The Cheese Stands Alone
"We'll make statements only today," President Bush announced to reporters yesterday as he sat with the Estonian president in the Oval Office.
No surprise there. Vice President Cheney's recent declaration that he is not part of the executive branch has prompted hard questions, and nobody in the White House has a good answer for why Cheney -- who hovered near Bush's desk while the president spoke -- had turned himself into a fourth branch of government.
The explanatory task fell to White House spokeswoman Dana Perino, whose skin reddened around her neck and collar as she pleaded ignorance during the daily briefing: "I'm not a legal scholar. . . . I'm not opining on his argument that his office is making. . . . I don't know why he made the arguments that he did."
"It's a little surreal," remarked Keith Koffler of Congress Daily.
"You're telling me," Perino agreed.
"You can't give an opinion about whether the vice president is part of the executive branch or not?" Koffler pressed. "It's a little bit like somebody saying, 'I don't know if this is my wife or not.' "
Give the flushed and flustered Perino credit for trying. The vice president had put her in an impossible position. Already under fire for his secretive ways, Cheney has refused to comply with an order governing the care of classified documents; his office concluded that the order does not apply because he is not "an entity within the executive branch."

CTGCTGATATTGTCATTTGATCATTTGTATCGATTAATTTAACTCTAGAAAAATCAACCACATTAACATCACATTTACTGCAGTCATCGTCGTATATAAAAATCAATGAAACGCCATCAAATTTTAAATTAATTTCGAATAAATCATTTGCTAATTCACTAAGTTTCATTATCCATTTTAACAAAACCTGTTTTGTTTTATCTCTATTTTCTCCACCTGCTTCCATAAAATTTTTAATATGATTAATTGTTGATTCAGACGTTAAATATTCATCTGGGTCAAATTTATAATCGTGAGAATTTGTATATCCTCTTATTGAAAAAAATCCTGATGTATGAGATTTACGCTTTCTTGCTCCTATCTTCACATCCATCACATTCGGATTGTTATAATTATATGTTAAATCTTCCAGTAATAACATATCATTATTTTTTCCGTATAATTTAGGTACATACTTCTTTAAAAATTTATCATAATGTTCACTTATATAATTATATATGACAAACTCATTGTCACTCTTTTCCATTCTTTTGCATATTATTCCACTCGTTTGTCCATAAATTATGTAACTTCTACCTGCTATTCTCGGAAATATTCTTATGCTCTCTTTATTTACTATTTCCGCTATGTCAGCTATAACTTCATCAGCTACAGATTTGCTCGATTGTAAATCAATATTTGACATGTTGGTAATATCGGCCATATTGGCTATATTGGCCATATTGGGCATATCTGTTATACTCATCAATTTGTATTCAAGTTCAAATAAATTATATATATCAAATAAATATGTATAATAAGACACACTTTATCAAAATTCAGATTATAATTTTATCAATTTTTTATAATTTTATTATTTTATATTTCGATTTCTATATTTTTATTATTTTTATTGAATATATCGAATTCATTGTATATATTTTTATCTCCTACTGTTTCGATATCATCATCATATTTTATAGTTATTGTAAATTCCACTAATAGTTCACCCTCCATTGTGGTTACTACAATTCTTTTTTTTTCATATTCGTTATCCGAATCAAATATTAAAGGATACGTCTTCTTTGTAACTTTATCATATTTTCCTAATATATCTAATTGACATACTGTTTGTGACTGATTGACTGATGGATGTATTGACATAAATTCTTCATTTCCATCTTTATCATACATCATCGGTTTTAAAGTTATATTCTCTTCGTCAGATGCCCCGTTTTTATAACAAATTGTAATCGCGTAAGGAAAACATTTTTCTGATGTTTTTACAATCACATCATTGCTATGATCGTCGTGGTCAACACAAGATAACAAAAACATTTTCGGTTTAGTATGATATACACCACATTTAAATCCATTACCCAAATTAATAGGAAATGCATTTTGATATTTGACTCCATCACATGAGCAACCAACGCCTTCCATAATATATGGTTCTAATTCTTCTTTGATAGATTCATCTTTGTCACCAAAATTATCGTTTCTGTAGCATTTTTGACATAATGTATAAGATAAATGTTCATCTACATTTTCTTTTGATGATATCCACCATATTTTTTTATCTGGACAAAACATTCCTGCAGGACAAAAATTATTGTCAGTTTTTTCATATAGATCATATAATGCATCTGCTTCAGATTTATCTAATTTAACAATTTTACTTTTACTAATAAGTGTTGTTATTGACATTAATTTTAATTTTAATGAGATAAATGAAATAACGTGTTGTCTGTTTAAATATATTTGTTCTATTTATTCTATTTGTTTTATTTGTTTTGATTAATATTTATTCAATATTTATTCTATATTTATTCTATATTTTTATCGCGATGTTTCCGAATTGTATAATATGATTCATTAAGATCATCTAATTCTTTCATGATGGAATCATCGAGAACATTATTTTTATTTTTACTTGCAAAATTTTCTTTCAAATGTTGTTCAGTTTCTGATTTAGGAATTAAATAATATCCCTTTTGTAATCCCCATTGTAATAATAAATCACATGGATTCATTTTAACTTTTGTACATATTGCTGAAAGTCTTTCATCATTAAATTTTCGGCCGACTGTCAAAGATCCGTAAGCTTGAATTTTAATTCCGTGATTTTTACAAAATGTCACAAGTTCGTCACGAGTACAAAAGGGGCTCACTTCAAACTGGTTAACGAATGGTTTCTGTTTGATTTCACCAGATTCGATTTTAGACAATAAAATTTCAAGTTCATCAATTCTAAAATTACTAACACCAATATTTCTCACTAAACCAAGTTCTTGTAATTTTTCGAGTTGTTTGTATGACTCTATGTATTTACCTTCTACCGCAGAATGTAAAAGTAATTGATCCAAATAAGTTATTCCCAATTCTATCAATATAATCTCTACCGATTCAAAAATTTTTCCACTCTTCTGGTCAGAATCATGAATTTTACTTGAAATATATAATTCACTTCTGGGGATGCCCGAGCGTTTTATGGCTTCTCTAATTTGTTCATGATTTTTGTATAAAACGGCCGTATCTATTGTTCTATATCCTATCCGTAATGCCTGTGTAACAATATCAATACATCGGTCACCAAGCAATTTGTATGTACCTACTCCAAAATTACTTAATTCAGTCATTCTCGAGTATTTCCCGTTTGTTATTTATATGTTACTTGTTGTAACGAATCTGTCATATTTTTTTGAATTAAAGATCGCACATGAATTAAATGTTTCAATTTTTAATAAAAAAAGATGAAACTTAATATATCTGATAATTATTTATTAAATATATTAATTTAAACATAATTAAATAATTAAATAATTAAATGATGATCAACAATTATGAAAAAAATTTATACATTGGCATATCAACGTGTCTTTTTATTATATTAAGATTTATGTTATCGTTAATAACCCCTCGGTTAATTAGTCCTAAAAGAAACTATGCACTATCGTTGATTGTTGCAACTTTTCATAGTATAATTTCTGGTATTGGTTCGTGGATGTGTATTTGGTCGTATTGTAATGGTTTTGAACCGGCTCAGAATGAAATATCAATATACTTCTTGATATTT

That's quite opposite the argument Cheney made in 2001, when he said that a congressional probe into the workings of his energy task force "would unconstitutionally interfere with the functioning of the executive branch." Cheney has, in effect, declared himself to be neither fish nor fowl but an exotic, extraconstitutional beast who answers to no one.
As if to demonstrate his status as the fourth branch, Cheney left the White House yesterday and made his way to the Capitol, escorted by eight police motorcycles, three police cruisers, two armored limousines, and five SUVs and minivans packed with aides and armed Secret Service agents. Cheney spent all of six minutes on the Senate floor, fulfilling his legislative obligations as president of the Senate.
His task was simple -- swearing in a newly appointed senator, Republican John Barrasso of Wyoming -- and was designed to be foolproof. He had a brief parliamentary script to read, and a laminated card printed with the oath of office. But the executive-branch refugee showed himself to be equally unimpressed with legislative custom. Instead of reading the oath of office and having the new senator merely say "I do" at the end, Cheney ordered Barrasso to "repeat after me."
Barrasso, unprepared to utter the entire oath, got tripped up on the line about "mental reservation or purpose of evasion" -- and asked Cheney to repeat it. The fourth branch of government, his duties thus completed, applauded, left the floor and returned downtown in his motorcade.
It's not entirely surprising that Cheney would attempt to flee the executive branch, given Bush's sub-30-percent standing in polls. But Democrats in Congress were not welcoming their new transfer.